Dr Eve has launched a video series, Dr Eve’s Sexual Health Centre, in which she addresses myths about sexuality.
Dr Eve, whose most recent book is Ageing and Sexuality: Your 21st Century Guide to Lifelong Sensuality, says she used to buy into the myth that women cheat less than men. However, during her research into cyber infidelity, she says she has discovered that the truth is far more complicated.
With a focus on the users of Ashley Madison, an online dating service for people who in a relationship – with the tagline “Life is short. Have an affair.” – Dr Eve says 76 percent of women using the site then go offline to meet a partner.
Dr Eve believes an equalisation is happening between men and women when it comes to cheating.
“About 63 percent of men and 53 percent of women are cheating,” she says.
Watch the video:
Koos Kombuis, outeur van I-Tjieng: ’n GPS vir verdwaalde siele, is ‘n legende in eie reg – bekend van Bettiesbaai tot Barberton.
Op 8 Mei betree hy die Atterbury-teater in Pretoria vir ‘n solo-vertoning soos min. Met “Sit dit aan, sit dit aan” bied Kombuis van sy jongste liedjies, oudste treffers en nuwe weergawes van ou bekendes.
Kaartjies kos R130 of R150, afhangend van waar jy wil sit, en kan aanlyn gekoop word.
Moenie hierdie geleentheid misloop nie!
Low Carb is Lekker author Ine Reynierse has shared two of her staple beverage recipes on her blog, one for Bulk Ice Tea and another for Better than Banana Protein Smoothie.
The latter uses pumkin as a base. Reynierse admits that it might seem shocking or strange, but urges you to give it a try. “Pumpkin has more potassium than bananas. ‘Banana people’ however always makes it sound like a banana is the only way to obtain a much needed dose of potassium,” the low-carb, high-fat expert writes, explaining the additional benefits of pumpkin.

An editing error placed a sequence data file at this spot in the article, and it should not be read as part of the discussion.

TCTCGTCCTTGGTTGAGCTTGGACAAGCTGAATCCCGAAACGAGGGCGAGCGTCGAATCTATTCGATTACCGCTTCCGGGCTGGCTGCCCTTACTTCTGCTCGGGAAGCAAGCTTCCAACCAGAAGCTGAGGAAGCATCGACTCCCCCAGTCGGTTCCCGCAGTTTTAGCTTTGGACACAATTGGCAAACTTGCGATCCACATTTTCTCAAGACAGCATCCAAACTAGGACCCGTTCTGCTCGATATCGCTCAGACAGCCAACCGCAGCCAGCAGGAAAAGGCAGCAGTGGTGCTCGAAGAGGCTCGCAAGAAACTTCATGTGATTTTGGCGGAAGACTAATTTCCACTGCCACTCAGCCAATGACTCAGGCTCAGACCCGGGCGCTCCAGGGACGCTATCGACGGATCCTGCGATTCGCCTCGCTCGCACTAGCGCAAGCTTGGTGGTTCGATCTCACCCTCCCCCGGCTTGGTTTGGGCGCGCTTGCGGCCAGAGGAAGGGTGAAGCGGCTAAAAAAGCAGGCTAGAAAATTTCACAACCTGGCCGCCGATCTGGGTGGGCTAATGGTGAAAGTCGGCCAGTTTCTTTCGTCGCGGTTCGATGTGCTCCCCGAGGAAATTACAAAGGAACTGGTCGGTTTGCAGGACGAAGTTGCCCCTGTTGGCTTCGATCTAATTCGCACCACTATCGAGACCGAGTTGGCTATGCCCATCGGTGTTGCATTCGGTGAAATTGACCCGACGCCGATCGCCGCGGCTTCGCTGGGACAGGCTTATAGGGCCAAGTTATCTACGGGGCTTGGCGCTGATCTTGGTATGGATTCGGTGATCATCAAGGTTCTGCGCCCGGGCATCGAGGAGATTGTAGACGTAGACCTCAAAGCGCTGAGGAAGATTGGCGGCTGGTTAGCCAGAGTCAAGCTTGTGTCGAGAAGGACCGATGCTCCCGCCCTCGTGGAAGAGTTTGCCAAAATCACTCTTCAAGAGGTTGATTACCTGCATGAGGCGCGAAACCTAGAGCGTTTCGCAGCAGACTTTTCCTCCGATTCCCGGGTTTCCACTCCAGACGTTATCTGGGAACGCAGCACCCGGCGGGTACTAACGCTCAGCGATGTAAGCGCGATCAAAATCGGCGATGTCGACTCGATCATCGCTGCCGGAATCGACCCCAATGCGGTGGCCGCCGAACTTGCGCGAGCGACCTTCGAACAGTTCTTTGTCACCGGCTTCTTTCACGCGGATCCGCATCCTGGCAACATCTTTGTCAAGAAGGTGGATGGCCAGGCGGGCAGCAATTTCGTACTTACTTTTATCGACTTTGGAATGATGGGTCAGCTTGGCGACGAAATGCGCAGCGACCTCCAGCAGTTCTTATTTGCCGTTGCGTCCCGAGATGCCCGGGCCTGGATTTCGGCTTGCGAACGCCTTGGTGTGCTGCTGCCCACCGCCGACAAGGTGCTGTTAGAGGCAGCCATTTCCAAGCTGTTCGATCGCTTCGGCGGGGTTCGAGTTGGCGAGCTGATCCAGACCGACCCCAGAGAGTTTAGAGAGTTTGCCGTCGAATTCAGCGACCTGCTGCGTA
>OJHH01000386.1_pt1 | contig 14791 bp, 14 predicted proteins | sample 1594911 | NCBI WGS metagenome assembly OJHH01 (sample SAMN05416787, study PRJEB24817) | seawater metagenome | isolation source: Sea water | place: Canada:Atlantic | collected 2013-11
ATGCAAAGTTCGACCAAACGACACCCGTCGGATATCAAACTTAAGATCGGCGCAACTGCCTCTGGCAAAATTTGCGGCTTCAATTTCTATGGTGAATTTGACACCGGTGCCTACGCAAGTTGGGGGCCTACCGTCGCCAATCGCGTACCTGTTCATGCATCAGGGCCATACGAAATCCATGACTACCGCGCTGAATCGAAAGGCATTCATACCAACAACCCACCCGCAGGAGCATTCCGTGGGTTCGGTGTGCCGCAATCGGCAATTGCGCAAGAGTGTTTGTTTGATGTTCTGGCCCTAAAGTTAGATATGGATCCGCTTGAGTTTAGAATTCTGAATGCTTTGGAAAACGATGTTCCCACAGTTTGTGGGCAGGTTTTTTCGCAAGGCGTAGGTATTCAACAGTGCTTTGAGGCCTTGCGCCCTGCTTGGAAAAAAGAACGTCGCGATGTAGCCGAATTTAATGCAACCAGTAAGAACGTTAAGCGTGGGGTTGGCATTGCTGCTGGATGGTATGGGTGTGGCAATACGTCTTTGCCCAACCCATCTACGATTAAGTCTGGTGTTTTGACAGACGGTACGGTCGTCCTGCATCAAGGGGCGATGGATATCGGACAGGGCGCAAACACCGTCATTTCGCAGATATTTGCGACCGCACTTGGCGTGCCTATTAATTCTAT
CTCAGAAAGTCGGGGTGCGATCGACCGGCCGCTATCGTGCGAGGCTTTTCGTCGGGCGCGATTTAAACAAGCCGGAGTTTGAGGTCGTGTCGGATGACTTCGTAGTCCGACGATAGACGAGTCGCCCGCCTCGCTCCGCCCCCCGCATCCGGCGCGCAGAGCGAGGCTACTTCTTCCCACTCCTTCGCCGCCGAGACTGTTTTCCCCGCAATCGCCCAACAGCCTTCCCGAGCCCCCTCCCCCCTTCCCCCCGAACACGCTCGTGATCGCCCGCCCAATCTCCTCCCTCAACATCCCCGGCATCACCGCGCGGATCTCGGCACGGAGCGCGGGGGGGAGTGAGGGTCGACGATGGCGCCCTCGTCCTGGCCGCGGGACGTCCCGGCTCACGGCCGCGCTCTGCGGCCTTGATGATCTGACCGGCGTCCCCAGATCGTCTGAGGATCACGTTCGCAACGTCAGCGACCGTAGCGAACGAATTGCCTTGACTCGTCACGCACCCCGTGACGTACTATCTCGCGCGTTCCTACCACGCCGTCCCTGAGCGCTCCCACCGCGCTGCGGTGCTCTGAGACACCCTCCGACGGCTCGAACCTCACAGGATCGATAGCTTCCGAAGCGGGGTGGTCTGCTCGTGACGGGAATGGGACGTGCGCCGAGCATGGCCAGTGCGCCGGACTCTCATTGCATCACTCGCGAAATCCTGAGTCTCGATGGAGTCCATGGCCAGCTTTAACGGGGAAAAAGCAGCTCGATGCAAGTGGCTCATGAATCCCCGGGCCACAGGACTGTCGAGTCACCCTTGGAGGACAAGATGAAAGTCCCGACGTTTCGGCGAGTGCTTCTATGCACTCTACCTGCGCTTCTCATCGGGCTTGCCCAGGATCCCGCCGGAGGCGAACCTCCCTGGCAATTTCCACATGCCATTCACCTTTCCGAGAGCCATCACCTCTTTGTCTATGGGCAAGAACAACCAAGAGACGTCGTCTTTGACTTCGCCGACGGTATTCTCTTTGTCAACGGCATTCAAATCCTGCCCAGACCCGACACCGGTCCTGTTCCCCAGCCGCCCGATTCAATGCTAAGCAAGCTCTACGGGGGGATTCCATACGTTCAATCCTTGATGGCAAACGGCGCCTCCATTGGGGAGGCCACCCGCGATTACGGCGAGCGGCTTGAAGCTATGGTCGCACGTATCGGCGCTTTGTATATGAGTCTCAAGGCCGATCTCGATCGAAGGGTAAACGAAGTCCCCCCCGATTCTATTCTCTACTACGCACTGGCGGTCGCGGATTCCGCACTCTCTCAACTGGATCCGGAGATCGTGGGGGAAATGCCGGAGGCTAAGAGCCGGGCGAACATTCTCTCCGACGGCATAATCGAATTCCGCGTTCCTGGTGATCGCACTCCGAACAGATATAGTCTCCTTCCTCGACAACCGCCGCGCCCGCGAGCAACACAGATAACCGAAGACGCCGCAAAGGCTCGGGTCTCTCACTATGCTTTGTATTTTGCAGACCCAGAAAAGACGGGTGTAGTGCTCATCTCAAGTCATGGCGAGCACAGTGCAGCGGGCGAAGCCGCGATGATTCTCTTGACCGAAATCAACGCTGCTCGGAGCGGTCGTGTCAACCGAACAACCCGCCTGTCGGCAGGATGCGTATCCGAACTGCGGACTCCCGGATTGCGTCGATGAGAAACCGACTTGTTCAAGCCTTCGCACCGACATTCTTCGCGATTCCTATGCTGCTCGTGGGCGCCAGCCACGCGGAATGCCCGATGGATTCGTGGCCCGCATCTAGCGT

Try Reynierse’s beverages:
Better than Banana Protein Smoothie
2 heaped Tbsp cooked pumpkin
1/4 tsp ground cinnamon
1 tsp xylitol
1 Tbsp butter (soft or melted)
1 cup Iced Tea (As above)
1/2 cup Coconut cream
(or 1/4 cup coconut cream and 1/4 cup cream)
1 Tbsp Protein Powder.
LAPA Uitgewers stel bekend 50 Blaaskansblokraaie: 1 en 50 Blaaskansblokraaie: 2:
50 Blaaskansblokraaie bied aan woordraaisel-liefhebbers die geleentheid om jou skoene uit te skop, ’n koppie koffie te maak, ’n potlood op te tel en jou gunsteling-tydsverdryf te beoefen. Die boek bestaan uit 50 woordraaisels wat jou sal uitdaag, jou sal laat kopkrap en jou tone sal laat krul van lekkerkry.
Grazia shared a delicious recipe for a healthy braai alternative for vegetarians from Mellissa Bushby’s cookbook, Fresh from the Vegetarian Kitchen.
The style magazine notes that Bushby’s dishes “will tempt even the most dedicated meat-eaters” and presents her recipe for Tomato and Red Pepper Kebabs as proof, offering vegetarians a great alternative to throw on the braai.
Try Bushby’s simple but memorable recipe:
2 red peppers, seeds removed and chopped into 3cm lengths
250g cherry tomatoes
2 large courgettes, peeled into ribbons or cut into chunks
16 small pickling onions, peeled and cut in half
3-4 fresh basil leaves, shredded
The validity of artificial sugars came under the spotlight recently in an article on The Real Meal Revolution’s website.
The authors argue that artificial sugars are merely a means to an end – quitting sweet things entirely.
Sugar in all its forms, even sweeteners, can trigger the “bliss point” or “the exact amount of sugar, fat or salt needed in a food to trigger an ‘I want more of that’ response”.
Sweeteners therefore may have no calories but they don’t stave off the cravings.
Read the article:
This ‘Bliss Point’ is regulated in the appestat. Located in the hypothalamus, the appestat is the part of the brain that moderates and controls our appetite. With proper-eating habits, the appestat tells us when we’ve had enough to eat. It prevents us from over-eating, which in turn regulates digestion and hormone-secretion.
Sugars and most artificial sweeteners send distorted messages to our appestat, triggering our ‘Bliss Point’, which in turn confuses our body into thinking that we need more of what we’ve just eaten, even when we don’t.